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280 days of Urbpandemonium #89

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This rainy day, and this mushroom I found on this rainy day, marked the end of my personal drought of interesting mushrooms. Big, bold, orange, and complete with all the field markings of an Amanita*: Warts on the cap, a ring on the stem, a swelling at the base. Or if you want the proper terms, patchy universal veil remnants on the pileus, partial veil remnant in the form of an annulus on the stipe, and a clublike volva. The yellow warts and stem helped me identify it as A. flavoconia** called "yellow patches" in many field guides. The feature that earns it that name has been washed off by the rain in these other specimens--good thing there were a ton of these around in various stages of development. These mushrooms are the reproductive structure of a fungus that weaves the roots of the various trees together as a massive interconnected symbiotic superorganism. It is noted for being especially likely to form mycorhizzae with hemlock, a tree species that in our area is under serious stress from an invasive insect. Astonishingly, considering how large and common and colorful this species is, there is no definitive note on whether it is edible or not. All the guides advise caution, since this genus includes the species of mushrooms that have killed more people than any other.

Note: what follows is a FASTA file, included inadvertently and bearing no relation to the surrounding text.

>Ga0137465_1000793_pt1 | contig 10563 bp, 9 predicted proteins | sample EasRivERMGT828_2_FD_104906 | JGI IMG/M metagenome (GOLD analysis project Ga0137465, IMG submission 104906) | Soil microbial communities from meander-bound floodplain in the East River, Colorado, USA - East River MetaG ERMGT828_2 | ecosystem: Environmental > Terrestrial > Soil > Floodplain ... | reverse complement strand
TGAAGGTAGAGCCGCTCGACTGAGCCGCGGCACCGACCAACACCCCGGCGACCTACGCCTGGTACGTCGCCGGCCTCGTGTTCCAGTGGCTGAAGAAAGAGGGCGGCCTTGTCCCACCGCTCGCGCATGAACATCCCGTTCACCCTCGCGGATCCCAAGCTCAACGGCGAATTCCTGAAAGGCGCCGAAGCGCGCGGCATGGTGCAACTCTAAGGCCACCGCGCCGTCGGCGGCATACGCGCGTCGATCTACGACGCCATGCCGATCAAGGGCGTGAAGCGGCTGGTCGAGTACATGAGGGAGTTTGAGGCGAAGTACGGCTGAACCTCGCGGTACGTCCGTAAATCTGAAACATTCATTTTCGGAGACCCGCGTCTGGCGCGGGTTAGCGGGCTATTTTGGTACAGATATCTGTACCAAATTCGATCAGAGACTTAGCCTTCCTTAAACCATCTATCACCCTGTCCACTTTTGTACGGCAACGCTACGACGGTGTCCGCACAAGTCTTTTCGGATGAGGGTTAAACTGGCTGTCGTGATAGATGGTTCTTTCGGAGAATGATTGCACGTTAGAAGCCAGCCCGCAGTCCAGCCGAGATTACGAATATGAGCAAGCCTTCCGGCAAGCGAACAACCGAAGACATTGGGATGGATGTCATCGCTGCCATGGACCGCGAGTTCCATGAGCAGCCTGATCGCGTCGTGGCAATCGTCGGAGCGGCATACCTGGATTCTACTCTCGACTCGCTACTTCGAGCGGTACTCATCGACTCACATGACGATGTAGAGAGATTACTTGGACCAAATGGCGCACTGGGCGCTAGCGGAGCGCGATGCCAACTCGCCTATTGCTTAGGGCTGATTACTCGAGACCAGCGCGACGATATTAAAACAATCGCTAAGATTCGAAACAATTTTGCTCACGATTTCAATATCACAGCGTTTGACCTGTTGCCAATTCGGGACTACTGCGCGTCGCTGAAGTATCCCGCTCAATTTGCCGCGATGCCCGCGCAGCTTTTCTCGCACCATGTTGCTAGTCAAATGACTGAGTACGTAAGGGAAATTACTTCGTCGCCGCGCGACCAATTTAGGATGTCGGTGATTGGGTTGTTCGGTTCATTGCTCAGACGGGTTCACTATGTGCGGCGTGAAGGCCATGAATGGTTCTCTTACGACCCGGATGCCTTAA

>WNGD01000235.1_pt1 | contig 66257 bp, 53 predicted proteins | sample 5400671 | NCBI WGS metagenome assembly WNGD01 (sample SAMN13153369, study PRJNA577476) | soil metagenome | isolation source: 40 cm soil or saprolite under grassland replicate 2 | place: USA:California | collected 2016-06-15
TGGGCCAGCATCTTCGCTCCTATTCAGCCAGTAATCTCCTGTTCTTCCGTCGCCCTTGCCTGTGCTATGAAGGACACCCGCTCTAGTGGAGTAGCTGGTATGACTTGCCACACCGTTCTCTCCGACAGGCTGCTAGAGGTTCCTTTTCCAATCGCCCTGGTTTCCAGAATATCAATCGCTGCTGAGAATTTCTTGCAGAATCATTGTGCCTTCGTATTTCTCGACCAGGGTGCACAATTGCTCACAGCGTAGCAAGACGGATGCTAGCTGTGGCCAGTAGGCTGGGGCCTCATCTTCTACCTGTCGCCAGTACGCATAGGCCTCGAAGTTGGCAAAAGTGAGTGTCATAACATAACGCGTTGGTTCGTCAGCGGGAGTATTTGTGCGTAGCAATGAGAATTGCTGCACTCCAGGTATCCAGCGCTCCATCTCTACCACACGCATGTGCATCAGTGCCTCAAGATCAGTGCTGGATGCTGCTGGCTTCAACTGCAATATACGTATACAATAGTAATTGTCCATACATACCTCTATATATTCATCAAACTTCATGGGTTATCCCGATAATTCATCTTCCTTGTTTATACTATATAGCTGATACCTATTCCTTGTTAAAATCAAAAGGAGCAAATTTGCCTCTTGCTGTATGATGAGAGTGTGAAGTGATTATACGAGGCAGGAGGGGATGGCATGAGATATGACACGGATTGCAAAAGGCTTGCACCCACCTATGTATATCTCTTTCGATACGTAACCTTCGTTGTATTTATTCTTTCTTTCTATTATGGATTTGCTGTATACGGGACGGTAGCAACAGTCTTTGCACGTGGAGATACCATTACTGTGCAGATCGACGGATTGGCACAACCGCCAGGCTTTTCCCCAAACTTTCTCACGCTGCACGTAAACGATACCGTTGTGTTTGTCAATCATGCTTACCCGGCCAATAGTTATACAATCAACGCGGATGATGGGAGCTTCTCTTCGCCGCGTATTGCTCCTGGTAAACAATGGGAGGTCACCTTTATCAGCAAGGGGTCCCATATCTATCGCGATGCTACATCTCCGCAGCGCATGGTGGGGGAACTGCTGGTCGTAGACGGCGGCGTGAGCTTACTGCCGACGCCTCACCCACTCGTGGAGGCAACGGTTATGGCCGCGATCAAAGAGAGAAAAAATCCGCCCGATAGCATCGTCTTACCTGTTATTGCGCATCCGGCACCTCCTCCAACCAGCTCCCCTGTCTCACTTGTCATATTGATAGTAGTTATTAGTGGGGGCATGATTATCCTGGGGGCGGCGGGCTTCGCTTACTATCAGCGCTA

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* "Fungus"

** "Yellow plaster"

Comments

( 1 comment — Leave a comment )
elainetyger
Jul. 5th, 2015 07:04 pm (UTC)
pretty!
( 1 comment — Leave a comment )

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The Urban Pantheist

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